Fort Worth

Why Fort Worth is going soft on your arrest warrant

Got a few unpaid tickets? Fort Worth is letting a few slide...

The Fort Worth Police Department is offering warrant forgiveness for Class C misdemeanors, rather than arresting people with unpaid tickets. Class C misdemeanors include traffic tickets, barking dogs and other minor offenses.
Up Next
The Fort Worth Police Department is offering warrant forgiveness for Class C misdemeanors, rather than arresting people with unpaid tickets. Class C misdemeanors include traffic tickets, barking dogs and other minor offenses.

If any of the estimated 300,000 Class C warrants issued in Fort Worth have your name on it, the city’s Municipal Court has an olive branch to offer.

Class C misdemeanors are offenses such as traffic tickets. And traffic tickets often don’t get paid by offenders who don’t understand how to pay, or can’t afford to pay in full or maybe have other outstanding citations and are afraid of showing up at the courthouse and being arrested on the spot.

Don’t pay and eventually a warrant will be issued. However, warrants still don’t spur many to take care of their fines, which can lead to arrest if pulled over again. Come February, law enforcement agencies statewide get serious about collection and devote significant resources to “The Great Texas Warrant Roundup,” in which police come knocking on the door to arrest you at any time or any place, including your home, at work or school.

But now the City of Fort Worth Municipal Court has decided it wants to save you from an embarrassing arrest by bucking the aggressive roundup approach for a more neighborly discourse that it also believes will prove to be more productive.

“We’re calling it Warrant Forgiveness Month,” Municipal Court Director Theresa Ewing said.

No, it’s not wiping the slate for those with Class C warrants, however this new “Court in the Community” initiative — a mobile courthouse coming to a part of town near you — does guarantee an arrest-free encounter while meeting with a municipal judge to arrange a payment plan (or even swapping fines for community service) to make that burdensome warrant a thing of the past.

The program began to take shape after last year’s Convoy of Hope event at Southwest High School. The Municipal Court was invited to set up a mobile unit, and the people came. Ewing said 87 people were able to rid themselves of warrants by working out a payment plan.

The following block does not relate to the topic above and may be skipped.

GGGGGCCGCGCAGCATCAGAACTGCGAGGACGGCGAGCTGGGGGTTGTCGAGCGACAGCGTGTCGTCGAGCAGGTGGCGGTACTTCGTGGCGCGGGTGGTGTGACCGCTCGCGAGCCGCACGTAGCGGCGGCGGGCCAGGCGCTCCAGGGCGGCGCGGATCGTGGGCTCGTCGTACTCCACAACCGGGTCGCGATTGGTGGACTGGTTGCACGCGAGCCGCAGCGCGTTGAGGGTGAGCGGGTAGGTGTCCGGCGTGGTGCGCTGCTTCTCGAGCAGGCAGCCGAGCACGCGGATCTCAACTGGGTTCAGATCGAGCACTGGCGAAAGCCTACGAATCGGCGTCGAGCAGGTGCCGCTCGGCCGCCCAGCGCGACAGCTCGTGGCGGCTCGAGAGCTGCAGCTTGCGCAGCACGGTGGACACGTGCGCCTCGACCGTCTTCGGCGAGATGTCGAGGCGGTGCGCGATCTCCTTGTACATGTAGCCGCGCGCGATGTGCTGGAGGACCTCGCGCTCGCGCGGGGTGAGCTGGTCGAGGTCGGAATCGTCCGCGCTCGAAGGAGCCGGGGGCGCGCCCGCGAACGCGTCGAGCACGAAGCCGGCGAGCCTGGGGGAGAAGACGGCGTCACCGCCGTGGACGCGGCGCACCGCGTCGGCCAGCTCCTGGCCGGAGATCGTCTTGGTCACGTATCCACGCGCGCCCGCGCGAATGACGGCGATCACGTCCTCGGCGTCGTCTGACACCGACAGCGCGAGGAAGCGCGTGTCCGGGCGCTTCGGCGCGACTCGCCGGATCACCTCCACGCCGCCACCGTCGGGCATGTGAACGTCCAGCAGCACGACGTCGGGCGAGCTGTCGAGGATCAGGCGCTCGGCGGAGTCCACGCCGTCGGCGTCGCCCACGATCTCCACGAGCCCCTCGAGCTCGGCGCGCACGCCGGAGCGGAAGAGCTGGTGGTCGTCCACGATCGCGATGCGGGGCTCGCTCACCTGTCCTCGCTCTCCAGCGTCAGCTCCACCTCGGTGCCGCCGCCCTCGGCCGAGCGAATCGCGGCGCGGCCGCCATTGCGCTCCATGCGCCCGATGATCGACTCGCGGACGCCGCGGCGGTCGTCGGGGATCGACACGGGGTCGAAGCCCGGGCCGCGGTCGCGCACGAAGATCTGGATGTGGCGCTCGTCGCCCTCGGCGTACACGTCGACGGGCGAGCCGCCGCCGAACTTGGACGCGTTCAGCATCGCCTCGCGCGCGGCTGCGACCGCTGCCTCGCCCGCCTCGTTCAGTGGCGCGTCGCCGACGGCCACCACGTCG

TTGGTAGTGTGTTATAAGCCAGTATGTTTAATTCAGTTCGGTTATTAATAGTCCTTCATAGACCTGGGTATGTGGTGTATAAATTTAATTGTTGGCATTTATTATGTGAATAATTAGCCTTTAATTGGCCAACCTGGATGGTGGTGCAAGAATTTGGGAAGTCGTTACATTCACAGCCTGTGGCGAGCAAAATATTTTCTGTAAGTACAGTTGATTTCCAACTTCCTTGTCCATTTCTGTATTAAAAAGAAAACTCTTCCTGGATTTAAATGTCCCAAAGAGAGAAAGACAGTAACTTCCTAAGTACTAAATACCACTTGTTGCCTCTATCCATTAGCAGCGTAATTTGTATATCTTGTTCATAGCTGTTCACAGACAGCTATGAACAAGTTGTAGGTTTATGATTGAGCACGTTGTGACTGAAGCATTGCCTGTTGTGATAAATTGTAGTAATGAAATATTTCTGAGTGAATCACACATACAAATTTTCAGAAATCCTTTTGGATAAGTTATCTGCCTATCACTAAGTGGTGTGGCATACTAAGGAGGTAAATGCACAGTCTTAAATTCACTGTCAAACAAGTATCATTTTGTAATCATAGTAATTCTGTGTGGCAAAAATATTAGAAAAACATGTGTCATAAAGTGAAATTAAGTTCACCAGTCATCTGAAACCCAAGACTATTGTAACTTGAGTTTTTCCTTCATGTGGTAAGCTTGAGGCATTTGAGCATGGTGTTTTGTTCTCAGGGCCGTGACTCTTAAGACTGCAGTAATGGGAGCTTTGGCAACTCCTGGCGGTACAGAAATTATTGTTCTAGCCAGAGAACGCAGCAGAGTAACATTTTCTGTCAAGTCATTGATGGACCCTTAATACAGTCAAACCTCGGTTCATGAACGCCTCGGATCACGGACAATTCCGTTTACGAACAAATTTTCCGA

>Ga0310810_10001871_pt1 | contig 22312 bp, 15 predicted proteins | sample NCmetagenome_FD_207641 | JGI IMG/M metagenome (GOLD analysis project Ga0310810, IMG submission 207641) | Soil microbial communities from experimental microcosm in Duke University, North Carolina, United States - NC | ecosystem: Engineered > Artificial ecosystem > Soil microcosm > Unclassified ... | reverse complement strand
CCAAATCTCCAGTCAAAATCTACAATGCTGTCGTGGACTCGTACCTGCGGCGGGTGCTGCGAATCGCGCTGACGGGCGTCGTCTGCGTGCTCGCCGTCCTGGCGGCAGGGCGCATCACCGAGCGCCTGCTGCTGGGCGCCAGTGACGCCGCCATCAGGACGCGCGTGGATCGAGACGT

“No one loves to get pulled over, no one loves to get a ticket,” Fort Worth Municipal Court Chief Judge Danny Rodgers said. “They don’t know what to do with it, they’re afraid, they’re busy, they get past the date they’re supposed to show up and now they’re afraid they’re going to get arrested.

“Take a mom that’s living on limited income, she’s got two or three children, she’s got her kids in the car and she gets pulled over,” Rodgers continued. “Worst-case scenario is she gets arrested, CPS gets the kids and the car gets towed. It can be a scary thing, we understand that. People are better off if they come talk to us.”

The “Court in the Community” is a converted mobile police command center, essentially a motor home, that will make its debut 1-4 p.m. Feb. 6 at Birchman Baptist Church in the Las Vegas Trail area. With a judge wearing a smile and offering a handshake, the mobile courthouse will make three-hour stops in each of the city’s eight council districts throughout February.

The court has partnered with libraries, churches and community centers, the least-threatening locales they could find, to park the mobile courthouse.

“That’s really what started this conversation is how we can get more people to trust the courts and trust that they can come talk to us because there is nothing we can’t resolve if you come in and talk to us,” Ewing said.

Warrants, even for Class C misdemeanors, show up on background checks and can block a person from landing a job or an apartment. With 300,000 warrants in the city alone — it doesn’t mean 300,000 people have warrants as some have multiple warrants — how many does the city hope to rid with next month’s mobile court rollout?

They just don’t know.

“In the lower-income community as well as the homeless community, just the ability to talk with those folks and to help them find a pathway to get this off their backs, clear the warrant so they can get up off the ground and take good steps, I’m hopeful,” Rodgers said.

Fort Worth Police and the Tarrant County Sheriff's Office are looking for these 10 fugitives. Crime Stoppers will pay up to $1,000 for information leading to an arrest. Call 817-469-8477.

Warrant forgiveness month

Feb. 6: Birchman Baptist Church, 911 N. Normandale St., 1-4 p.m.

Feb. 7: COOL Library, 5060 Avenue G, 9 a.m.-noon

Feb. 8: East Regional Library, 6301 Bridge St., 1-4 p.m.

Feb. 13: Seminary South Library, 501 E. Bolt St., 1-4 p.m.

Feb. 14: BOLD Library, 1801 N. South Freeway, 1-4 p.m.

Feb. 15: Diamond Hill-Jarvis Library, 1300 N.E. 35th St., 1-4 p.m.

Feb. 20: Atwoods Ranch and Home, 6001 Lake Worth Blvd., 1-4 p.m.

Feb. 21: Southwest Community Center, 6300 Welch Ave., 9 a.m.-noon

Feb. 10, 17, 24: A.D. Marshall Public Safety and Courts Building, 1000 Throckmorton St., 9 a.m.-1 p.m.

For more information visit or call 817-392-6700

Are you wanted?

Check The Great Texas Warrant Roundup to see if you have outstanding warrants.